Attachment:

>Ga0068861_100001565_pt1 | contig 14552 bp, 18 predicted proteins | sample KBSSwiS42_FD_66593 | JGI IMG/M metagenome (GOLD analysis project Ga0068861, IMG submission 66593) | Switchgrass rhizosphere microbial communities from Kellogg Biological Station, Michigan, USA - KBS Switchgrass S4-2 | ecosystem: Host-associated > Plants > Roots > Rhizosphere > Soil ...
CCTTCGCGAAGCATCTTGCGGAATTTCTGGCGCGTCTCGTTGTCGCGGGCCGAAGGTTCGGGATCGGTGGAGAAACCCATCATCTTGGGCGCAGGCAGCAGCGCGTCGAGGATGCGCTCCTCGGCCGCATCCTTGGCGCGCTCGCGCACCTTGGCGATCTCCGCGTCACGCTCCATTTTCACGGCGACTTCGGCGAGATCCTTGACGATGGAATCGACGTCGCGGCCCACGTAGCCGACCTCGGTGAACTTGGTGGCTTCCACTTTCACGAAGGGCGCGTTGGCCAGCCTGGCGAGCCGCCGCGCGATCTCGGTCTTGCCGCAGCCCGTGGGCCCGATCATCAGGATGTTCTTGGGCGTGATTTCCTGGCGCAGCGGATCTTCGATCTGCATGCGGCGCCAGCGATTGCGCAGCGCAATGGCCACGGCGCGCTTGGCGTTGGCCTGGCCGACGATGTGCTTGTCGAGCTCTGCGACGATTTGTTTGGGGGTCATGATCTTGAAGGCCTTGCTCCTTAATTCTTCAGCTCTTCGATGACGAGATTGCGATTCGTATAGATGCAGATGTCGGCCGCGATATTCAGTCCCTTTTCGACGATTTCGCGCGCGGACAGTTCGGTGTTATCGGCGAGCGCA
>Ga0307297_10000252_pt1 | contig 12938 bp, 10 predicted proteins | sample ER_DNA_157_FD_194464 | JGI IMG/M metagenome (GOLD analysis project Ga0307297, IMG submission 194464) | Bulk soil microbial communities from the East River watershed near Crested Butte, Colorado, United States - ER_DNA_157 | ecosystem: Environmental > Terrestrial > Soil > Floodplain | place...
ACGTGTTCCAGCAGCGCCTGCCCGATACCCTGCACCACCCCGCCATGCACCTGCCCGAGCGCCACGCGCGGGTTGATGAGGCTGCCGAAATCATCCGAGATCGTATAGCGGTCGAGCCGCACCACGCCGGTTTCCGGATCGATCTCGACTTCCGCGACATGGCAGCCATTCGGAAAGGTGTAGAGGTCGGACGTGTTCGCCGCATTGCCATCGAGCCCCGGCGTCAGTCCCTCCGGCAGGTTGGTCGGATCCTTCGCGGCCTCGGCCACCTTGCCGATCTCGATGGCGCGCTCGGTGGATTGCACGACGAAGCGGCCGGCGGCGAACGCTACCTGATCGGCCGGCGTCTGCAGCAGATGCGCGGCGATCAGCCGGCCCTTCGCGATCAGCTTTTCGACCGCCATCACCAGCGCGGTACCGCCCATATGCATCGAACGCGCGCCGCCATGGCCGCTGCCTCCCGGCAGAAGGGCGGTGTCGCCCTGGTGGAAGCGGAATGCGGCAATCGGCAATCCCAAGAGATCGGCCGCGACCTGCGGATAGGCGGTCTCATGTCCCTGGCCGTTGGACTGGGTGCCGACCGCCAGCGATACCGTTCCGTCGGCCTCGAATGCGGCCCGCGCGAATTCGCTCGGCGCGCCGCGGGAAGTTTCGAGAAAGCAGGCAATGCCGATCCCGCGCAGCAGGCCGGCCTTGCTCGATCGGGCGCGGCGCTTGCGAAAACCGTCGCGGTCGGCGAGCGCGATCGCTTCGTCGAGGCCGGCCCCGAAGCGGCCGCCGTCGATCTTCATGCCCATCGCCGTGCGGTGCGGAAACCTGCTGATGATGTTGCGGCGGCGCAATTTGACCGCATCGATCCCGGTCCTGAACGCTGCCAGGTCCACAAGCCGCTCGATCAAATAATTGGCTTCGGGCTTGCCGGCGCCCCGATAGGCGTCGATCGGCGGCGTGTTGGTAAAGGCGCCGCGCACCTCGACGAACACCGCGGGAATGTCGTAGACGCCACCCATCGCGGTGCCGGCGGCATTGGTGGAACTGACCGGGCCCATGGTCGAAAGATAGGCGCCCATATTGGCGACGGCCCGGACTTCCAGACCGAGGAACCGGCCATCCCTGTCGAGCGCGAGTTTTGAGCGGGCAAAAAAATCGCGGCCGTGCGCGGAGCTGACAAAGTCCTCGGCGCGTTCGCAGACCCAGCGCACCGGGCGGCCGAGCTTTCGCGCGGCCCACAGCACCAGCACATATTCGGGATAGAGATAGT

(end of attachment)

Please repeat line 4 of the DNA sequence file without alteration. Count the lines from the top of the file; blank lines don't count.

ACGTGTTCCAGCAGCGCCTGCCCGATACCCTGCACCACCCCGCCATGCACCTGCCCGAGCGCCACGCGCGGGTTGATGAGGCTGCCGAAATCATCCGAGATCGTATAGCGGTCGAGCCGCACCACGCCGGTTTCCGGATCGATCTCGACTTCCGCGACATGGCAGCCATTCGGAAAGGTGTAGAGGTCGGACGTGTTCGCCGCATTGCCATCGAGCCCCGGCGTCAGTCCCTCCGGCAGGTTGGTCGGATCCTTCGCGGCCTCGGCCACCTTGCCGATCTCGATGGCGCGCTCGGTGGATTGCACGACGAAGCGGCCGGCGGCGAACGCTACCTGATCGGCCGGCGTCTGCAGCAGATGCGCGGCGATCAGCCGGCCCTTCGCGATCAGCTTTTCGACCGCCATCACCAGCGCGGTACCGCCCATATGCATCGAACGCGCGCCGCCATGGCCGCTGCCTCCCGGCAGAAGGGCGGTGTCGCCCTGGTGGAAGCGGAATGCGGCAATCGGCAATCCCAAGAGATCGGCCGCGACCTGCGGATAGGCGGTCTCATGTCCCTGGCCGTTGGACTGGGTGCCGACCGCCAGCGATACCGTTCCGTCGGCCTCGAATGCGGCCCGCGCGAATTCGCTCGGCGCGCCGCGGGAAGTTTCGAGAAAGCAGGCAATGCCGATCCCGCGCAGCAGGCCGGCCTTGCTCGATCGGGCGCGGCGCTTGCGAAAACCGTCGCGGTCGGCGAGCGCGATCGCTTCGTCGAGGCCGGCCCCGAAGCGGCCGCCGTCGATCTTCATGCCCATCGCCGTGCGGTGCGGAAACCTGCTGATGATGTTGCGGCGGCGCAATTTGACCGCATCGATCCCGGTCCTGAACGCTGCCAGGTCCACAAGCCGCTCGATCAAATAATTGGCTTCGGGCTTGCCGGCGCCCCGATAGGCGTCGATCGGCGGCGTGTTGGTAAAGGCGCCGCGCACCTCGACGAACACCGCGGGAATGTCGTAGACGCCACCCATCGCGGTGCCGGCGGCATTGGTGGAACTGACCGGGCCCATGGTCGAAAGATAGGCGCCCATATTGGCGACGGCCCGGACTTCCAGACCGAGGAACCGGCCATCCCTGTCGAGCGCGAGTTTTGAGCGGGCAAAAAAATCGCGGCCGTGCGCGGAGCTGACAAAGTCCTCGGCGCGTTCGCAGACCCAGCGCACCGGGCGGCCGAGCTTTCGCGCGGCCCACAGCACCAGCACATATTCGGGATAGAGATAGT